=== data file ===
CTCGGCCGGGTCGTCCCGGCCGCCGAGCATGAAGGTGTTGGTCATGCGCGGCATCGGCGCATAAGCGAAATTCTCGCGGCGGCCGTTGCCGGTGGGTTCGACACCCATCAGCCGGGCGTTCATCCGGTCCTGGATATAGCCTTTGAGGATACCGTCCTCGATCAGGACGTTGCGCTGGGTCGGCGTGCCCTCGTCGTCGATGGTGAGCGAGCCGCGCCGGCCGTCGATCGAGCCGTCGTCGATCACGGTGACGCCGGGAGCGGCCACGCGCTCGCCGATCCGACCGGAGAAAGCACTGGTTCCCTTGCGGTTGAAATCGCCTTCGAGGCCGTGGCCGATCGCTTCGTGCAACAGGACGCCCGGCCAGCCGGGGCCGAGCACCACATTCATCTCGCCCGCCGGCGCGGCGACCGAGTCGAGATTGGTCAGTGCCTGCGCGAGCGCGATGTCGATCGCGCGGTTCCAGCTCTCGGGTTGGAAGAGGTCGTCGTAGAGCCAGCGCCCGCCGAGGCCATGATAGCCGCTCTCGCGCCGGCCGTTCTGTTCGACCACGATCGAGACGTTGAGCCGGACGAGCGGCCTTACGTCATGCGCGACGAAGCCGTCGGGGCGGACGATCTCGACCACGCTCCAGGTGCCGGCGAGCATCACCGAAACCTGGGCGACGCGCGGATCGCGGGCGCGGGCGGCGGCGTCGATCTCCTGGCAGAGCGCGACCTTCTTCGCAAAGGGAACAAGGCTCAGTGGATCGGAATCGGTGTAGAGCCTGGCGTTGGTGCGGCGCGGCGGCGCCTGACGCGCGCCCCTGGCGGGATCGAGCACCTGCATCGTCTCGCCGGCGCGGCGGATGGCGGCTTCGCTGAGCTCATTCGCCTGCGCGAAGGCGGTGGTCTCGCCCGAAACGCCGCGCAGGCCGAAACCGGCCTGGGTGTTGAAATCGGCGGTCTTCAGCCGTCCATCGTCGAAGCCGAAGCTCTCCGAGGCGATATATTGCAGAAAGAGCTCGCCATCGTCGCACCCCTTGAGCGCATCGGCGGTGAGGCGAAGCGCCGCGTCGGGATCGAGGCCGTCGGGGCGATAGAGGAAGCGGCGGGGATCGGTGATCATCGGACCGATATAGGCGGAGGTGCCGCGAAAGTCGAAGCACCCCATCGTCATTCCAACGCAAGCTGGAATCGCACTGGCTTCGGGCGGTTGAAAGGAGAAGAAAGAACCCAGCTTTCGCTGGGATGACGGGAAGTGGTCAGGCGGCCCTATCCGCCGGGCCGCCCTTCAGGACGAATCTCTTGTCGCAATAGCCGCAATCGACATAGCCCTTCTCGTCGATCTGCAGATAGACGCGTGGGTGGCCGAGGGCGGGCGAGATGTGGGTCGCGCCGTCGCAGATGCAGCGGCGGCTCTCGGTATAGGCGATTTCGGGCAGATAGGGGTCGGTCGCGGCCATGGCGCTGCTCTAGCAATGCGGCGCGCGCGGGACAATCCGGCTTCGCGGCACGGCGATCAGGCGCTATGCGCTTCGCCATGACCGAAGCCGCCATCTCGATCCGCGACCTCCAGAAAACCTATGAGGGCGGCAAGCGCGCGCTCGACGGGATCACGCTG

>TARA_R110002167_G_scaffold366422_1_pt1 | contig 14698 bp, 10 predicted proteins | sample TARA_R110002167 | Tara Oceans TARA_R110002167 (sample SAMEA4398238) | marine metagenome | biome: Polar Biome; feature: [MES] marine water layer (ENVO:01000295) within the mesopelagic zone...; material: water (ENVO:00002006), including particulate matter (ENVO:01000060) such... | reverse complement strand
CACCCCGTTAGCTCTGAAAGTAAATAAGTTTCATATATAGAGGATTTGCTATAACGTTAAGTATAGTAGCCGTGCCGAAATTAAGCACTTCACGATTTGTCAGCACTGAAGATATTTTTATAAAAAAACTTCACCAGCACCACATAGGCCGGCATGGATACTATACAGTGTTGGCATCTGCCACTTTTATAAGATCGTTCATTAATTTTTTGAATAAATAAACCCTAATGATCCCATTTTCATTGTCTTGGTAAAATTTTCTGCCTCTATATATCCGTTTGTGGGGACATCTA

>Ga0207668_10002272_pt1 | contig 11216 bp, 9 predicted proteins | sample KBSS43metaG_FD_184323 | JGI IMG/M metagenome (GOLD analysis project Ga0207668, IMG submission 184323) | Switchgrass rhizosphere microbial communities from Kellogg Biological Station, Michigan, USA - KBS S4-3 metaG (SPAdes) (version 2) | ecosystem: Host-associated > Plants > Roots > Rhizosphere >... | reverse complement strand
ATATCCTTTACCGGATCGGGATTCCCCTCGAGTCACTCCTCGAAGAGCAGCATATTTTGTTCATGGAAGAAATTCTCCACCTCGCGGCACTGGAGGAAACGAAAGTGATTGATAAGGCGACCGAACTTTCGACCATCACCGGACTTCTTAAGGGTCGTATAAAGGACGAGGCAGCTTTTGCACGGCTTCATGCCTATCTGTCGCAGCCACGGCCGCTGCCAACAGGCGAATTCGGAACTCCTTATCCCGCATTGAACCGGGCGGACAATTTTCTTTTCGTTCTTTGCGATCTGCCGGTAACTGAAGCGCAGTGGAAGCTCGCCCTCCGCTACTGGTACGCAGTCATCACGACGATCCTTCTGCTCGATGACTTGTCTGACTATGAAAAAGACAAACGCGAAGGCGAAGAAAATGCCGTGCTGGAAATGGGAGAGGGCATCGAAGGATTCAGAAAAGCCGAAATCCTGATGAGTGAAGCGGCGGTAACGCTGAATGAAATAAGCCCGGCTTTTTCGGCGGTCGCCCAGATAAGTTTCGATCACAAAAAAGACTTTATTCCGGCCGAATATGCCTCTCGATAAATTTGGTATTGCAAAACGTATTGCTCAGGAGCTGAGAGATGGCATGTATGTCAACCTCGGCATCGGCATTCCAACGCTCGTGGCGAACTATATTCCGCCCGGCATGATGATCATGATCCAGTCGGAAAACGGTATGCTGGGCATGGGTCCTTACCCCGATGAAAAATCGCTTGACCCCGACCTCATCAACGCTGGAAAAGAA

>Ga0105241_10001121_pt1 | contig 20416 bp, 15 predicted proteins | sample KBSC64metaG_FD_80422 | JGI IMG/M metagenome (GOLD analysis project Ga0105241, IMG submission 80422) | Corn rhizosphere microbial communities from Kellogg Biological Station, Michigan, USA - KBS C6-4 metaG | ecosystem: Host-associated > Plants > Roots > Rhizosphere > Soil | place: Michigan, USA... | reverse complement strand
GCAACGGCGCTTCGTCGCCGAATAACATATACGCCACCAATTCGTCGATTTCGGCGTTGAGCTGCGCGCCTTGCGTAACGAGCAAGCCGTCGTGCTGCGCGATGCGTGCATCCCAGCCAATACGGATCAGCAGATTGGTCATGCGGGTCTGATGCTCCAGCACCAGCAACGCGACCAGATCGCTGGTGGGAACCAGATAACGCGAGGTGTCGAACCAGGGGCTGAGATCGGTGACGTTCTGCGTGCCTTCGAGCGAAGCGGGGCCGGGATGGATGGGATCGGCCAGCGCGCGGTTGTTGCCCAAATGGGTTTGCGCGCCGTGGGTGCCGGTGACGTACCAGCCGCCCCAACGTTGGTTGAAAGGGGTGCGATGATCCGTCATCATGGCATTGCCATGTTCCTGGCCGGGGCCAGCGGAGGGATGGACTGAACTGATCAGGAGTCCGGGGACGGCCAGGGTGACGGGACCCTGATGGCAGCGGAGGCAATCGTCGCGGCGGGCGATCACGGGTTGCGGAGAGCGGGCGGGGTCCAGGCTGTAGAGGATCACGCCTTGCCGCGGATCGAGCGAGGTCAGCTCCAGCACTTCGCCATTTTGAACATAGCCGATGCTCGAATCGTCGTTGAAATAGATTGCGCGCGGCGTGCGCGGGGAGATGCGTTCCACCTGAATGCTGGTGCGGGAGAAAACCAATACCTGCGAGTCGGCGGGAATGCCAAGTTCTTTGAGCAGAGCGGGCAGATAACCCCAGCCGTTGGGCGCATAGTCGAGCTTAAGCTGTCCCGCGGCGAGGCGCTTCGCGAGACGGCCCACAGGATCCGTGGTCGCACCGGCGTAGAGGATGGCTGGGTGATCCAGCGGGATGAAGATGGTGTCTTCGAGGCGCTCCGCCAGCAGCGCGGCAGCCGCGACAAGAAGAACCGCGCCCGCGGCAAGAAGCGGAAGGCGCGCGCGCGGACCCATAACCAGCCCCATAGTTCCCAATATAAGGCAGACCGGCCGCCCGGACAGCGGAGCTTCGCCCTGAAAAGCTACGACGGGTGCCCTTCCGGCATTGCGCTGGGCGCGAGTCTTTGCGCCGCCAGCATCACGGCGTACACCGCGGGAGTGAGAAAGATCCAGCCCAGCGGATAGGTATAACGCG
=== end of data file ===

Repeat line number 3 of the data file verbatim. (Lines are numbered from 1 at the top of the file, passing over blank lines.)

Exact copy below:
CACCCCGTTAGCTCTGAAAGTAAATAAGTTTCATATATAGAGGATTTGCTATAACGTTAAGTATAGTAGCCGTGCCGAAATTAAGCACTTCACGATTTGTCAGCACTGAAGATATTTTTATAAAAAAACTTCACCAGCACCACATAGGCCGGCATGGATACTATACAGTGTTGGCATCTGCCACTTTTATAAGATCGTTCATTAATTTTTTGAATAAATAAACCCTAATGATCCCATTTTCATTGTCTTGGTAAAATTTTCTGCCTCTATATATCCGTTTGTGGGGACATCTA